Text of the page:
Delirium (Acute Confusion)
Delirium is common in older people.
Delirium has the following
sudden onset and fluctuating course
altered level of consciousness
Delirium and dementia are similar,
There are many causes of delirium.
is a medical emergency.
- Delirium is quite common in older adults,
affecting nearly one-third of those admitted to hospital.
- Sometimes delirium accompanies a physical
illness like pneumonia or a stroke. Other times, it is the first
warning of a developing health problem.
- Regardless of its cause, delirium is a
serious medical condition – early recognition and treatment is
Delirium has the following features:
- Acute onset and fluctuations –
Confusion usually develops suddenly and progresses over the next few
hours or days. The confusion fluctuates with periods of agitation
and restlessness followed by periods of tiredness and indifference.
- Impaired attention – The person
has difficulty concentrating on familiar tasks, is not able to
follow simple commands, or becomes more and more forgetful. They
may not know what day it is, where they are, or even who they are.
Thinking is confused. Speech may be slurred or jumbled.
- Disorganized thinking – Unusual
suspicions, paranoia, or hallucinations may occur.
- Changes in
level of consciousness
- In hyperactive delirium, the person is
agitated, with mood swings, at times angry, belligerent, and
aggressive towards caregivers. For example, after surgery, they may
try to climb out of bed, yell at caregivers, or pull out catheters
and IV lines.
- In hypoactive delirium, there is extreme
drowsiness, fatigue, and indifference. As delirium fluctuates, the
episodes of lethargy are followed by periods of agitation and
hallucinations as in hyperactive state.
Delirium duration may range from a short episode
to a few days (and even a few weeks or months), depending on the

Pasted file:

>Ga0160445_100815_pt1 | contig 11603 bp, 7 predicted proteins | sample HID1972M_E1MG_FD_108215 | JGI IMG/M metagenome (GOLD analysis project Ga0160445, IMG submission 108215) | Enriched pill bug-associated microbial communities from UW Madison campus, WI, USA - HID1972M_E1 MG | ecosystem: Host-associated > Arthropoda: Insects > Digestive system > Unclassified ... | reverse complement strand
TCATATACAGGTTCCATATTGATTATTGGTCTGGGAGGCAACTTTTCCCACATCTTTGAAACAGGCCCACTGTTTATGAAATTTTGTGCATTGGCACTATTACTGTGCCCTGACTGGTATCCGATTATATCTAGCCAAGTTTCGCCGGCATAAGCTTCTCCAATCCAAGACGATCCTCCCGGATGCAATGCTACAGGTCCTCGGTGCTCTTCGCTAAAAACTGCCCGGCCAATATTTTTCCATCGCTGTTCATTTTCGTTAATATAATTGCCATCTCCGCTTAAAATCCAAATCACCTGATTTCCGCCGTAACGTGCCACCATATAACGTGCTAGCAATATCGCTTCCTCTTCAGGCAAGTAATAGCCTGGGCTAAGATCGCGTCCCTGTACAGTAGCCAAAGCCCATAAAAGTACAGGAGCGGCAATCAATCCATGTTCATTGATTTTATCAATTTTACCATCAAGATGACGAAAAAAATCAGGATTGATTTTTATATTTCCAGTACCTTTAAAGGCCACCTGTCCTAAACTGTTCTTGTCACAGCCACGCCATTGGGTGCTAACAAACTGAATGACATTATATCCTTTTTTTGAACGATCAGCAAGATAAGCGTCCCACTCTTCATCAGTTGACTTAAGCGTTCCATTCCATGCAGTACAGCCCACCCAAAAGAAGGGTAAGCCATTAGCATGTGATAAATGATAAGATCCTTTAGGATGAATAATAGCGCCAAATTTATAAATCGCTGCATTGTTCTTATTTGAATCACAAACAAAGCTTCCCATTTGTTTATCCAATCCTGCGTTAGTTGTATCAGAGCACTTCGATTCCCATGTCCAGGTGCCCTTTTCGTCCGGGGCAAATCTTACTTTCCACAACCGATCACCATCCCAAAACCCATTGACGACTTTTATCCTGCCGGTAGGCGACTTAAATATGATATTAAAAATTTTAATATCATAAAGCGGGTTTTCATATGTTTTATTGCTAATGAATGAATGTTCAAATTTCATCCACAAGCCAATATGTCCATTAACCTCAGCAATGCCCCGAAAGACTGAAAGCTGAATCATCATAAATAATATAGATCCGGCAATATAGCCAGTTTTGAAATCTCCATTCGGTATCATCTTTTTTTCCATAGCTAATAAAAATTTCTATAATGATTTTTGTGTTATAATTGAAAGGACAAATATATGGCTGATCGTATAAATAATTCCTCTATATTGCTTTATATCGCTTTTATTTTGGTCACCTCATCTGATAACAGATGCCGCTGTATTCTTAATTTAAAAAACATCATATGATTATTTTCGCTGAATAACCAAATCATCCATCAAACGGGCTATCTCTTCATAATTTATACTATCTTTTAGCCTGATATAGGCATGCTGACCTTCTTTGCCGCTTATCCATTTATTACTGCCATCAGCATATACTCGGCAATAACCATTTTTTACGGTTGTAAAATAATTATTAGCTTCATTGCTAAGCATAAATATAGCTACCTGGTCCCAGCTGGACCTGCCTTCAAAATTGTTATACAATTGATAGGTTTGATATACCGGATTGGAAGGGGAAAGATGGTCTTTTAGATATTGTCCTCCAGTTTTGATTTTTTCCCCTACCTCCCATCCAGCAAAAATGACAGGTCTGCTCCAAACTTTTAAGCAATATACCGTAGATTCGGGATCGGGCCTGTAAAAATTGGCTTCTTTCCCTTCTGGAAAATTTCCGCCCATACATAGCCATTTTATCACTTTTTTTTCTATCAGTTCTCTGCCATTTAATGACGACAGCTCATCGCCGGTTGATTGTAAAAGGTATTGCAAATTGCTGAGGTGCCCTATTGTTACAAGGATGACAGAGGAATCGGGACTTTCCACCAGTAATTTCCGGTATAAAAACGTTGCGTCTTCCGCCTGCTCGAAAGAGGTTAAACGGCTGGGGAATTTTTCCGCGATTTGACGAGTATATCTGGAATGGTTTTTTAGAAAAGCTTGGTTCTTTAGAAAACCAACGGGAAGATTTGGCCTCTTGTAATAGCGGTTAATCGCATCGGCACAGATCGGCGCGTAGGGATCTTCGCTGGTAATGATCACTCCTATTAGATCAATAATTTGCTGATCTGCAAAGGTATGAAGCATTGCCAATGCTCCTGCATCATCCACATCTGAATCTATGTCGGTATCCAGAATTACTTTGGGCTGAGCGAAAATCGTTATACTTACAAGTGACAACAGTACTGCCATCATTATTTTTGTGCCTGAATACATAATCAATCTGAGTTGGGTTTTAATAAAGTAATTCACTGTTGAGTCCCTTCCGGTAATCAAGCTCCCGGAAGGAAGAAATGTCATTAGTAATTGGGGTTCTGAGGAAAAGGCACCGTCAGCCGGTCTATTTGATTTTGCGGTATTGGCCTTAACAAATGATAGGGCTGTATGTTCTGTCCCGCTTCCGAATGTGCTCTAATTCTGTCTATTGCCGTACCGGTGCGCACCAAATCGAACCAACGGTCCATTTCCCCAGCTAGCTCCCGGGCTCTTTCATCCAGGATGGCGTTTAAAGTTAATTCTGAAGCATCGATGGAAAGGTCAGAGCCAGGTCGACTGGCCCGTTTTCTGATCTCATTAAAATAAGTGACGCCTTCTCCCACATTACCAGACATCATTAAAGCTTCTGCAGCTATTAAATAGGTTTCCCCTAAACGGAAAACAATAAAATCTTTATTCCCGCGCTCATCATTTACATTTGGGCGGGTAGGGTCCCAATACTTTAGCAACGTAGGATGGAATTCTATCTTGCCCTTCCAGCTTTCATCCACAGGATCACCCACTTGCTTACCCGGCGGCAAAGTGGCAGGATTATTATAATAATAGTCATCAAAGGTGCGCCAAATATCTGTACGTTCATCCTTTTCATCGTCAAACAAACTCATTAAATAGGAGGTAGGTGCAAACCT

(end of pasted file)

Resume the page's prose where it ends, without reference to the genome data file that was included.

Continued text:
with the following characteristics are the most likely to have
- advanced age
- cognitive impairment or dementia (older
people with dementia are especially susceptible to delirium)
- history of previous episodes of delirium
- multiple medical conditions
- multiple medications
- severe stress (from events like a move to a
new environment, recent surgery or recent injury)
Dementia and delirium share some common
features and it is important to tell them apart. Dementia is a
constant, slowly progressing loss of memory and function. On the
other hand, delirium develops quickly. It is a warning of a serious
underlying medical condition.
Differences Between Dementia and Delirium
Onset and course
slow onset over months or years
sudden onset over hours or days
inattentive, easily distracted
gradual memory loss
more forgetful than usual
normal or depressed
anxious, fearful, suspicious, indifferent
sign of illness or drug side effect
Many medical conditions and other problems can
lead to delirium. Remember this helpful hint – the letters in
the word "DELIRIUM" stand for the common reasons for this
many medications, recently started or stopped,
changes in dosages, over-the-counter medications, herbals, alcohol
especially from dehydration
Lack of drugs
stopping certain medications, alcohol
such as urinary or respiratory tract
infections; blood or wound infection after an injury or surgery
such as poor or uncorrected vision and hearing
such as from a stroke
Urinary or fecal
such as inability to empty bladder or bowel
heart attack, pneumonia, or other condition
causing lack of oxygen in the blood and the brain
Early detection and treatment is essential
because delirium is a sign of a serious underlying medical condition.
In addition, older people with delirium are susceptible to injuries,
falls, dehydration, pressure sores, and malnutrition.
is a medical emergency. Accompany your family member to the emergency
department, and be ready to provide information on:
- past medical problems
- current medication list
- details of everyday functioning and thinking
before the confusion
content of each Caregiver College Topic may be linked to a
variety of other Topic areas, the following has been identified as a
Key Linkage which you may be interested in also reviewing:
- Information for Patients and Families –
Delirium: This PDF document from Capital Health's Regional
Specilized Geriatrics Program provides information about the causes
and treatment of delirium. It also describes how family members can
help with treatment and communicate with both a confused older
person and a health care provider.
Manuals: Merck Manuals provides information about
delirium, including its causes, symptoms, treatment and diagnosis.
It also contains tables to assist you in comparing delirium with
dementia and psychosis.
HealthMap – Delirium: This flowchart
facilitates easy access to detailed information on diseases,
condition progression, therapeutic options and outcomes. The
information is organized by topic and is contained in the Merck
Manual Home Edition.
Mental Health Association
- A brief article on dementia versus delirium.
- Canadian Mental Health Association website
page titled Seniors and Delirium. Information specific to
seniors and delirium is presented.